The uncomfortable questions raised by last night's programme - the launch edition of ITV's current affairs flagship Tonight, have not gone away.
But the anger of Stephen Lawrence's parents, Neville and Doreen, will to some extent be assuaged by the fact that the men's high-risk strategy of finally giving their side of the story may have backfired.
The five - Neil Acourt, Gary Dobson and Luke Knight, all 23, and Jamie Acourt and David Norris, 22 - were interviewed separately by Martin Bashir, whose previous interviewees include Diana, Princess of Wales and Louise Woodward, the au pair convicted of manslaughter in the United States.
Whether the men's disclosures take the police investigation much further remains to be seen. Neil Acourt, Dobson and Knight have already been acquitted of killing Stephen and are thus immune from prosecution in the future.
John Grieve, who heads the Metropolitan Police's task force on racist crime and is in charge of the Lawrence investigation, is planning to scrutinise tapes of the interviews. Police took court action last week to obtain copies, but then agreed to wait until after transmission.
Last night's screening followed a day of frantic legal consultations by Granada, the programme-maker, which cancelled an afternoon press preview at the last minute.
Distaste about the programme led to a rare meeting of minds between the Lawrences and the Metropolitan Police Federation, both of whom condemned it as a "publicity stunt". Mr Lawrence told BBC Television yesterday: "These boys have been given several opportunities in the courts. This is just a publicity stunt to try and say they didn't kill my son." Glen Smyth, chairman of the federation, challenged the men to "present themselves at a police station by appointment to be interviewed by police officers and answer the difficult questions, as opposed to being interviewed by a journalist".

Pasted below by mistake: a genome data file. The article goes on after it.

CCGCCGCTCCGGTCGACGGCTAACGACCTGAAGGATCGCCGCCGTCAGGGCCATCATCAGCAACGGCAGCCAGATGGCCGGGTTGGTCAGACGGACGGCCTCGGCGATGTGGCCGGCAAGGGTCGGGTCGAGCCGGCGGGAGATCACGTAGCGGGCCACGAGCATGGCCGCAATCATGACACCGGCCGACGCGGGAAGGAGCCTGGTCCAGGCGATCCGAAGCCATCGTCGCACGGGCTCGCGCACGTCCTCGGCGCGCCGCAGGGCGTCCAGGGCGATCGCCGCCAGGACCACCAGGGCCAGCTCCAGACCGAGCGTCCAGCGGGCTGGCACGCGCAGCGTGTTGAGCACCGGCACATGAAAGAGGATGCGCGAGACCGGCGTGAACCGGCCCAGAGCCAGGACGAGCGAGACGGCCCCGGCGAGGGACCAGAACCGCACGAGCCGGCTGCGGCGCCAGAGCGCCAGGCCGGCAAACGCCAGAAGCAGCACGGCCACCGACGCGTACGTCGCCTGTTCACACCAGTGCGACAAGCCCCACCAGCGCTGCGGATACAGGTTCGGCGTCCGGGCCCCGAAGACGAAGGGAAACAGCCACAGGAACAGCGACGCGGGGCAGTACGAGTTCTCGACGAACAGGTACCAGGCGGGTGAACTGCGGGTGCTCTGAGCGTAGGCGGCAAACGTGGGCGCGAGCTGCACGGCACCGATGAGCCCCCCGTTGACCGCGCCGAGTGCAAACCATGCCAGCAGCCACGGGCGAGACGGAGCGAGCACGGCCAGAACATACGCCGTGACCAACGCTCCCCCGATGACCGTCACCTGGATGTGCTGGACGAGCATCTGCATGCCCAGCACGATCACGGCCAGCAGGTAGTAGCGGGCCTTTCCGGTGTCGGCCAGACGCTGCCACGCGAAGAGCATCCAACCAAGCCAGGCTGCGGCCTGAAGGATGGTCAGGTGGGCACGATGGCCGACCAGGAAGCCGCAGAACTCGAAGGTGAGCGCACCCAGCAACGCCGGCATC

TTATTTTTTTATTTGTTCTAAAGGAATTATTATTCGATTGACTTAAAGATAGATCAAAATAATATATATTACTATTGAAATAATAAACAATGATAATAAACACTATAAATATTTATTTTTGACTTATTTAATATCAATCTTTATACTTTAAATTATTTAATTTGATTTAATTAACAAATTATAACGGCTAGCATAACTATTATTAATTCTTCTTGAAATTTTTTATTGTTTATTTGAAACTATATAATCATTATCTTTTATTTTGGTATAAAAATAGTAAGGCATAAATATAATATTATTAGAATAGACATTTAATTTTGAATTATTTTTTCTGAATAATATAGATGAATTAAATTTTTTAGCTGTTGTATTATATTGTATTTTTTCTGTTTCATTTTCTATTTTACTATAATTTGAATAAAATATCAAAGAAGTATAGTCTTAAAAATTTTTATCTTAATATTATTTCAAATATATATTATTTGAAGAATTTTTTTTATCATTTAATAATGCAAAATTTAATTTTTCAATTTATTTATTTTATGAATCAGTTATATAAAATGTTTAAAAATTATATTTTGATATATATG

Jeff Anderson, editor of Tonight, defended the programme as valid journalism. He described the questioning as "rigorous and detailed" and said the five men were given no chance to confer between interviews. After lawyers for the Lawrences were shown a preview yesterday morning, Mr Anderson said: "We are pleased that Mr and Mrs Lawrence's lawyers now acknowledge that the programme does produce significant new information offering new lines of inquiry."
The decision of the five men to break their silence follows six years of stubborn stonewalling. They refused to answer questions, or said little, when they were arrested in 1993. At Stephen's inquest in 1997, each invoked his right to privilege against self-incrimination.
When called to Sir William Macpherson of Cluny's public inquiry last year, they went to the High Court and secured a ruling that limited the scope of questioning. Even then, they gave only monosyllabic or evasive answers. In his report, Sir William condemned their performances in the witness box as "arrogant and dismissive".
According to their mothers, who gave a radio interview earlier this year, this approach was in line with legal advice.
Strangely, they were not advised against talking to Mr Bashir. In fact, according to Granada, it was they who approached him after taking advice from the public relations consultant Max Clifford.
ITV and Granada were congratulating themselves last night on a spectacular journalistic coup for the new programme. For many people, though, it left a nasty taste that will persist long after the publicity has subsided.
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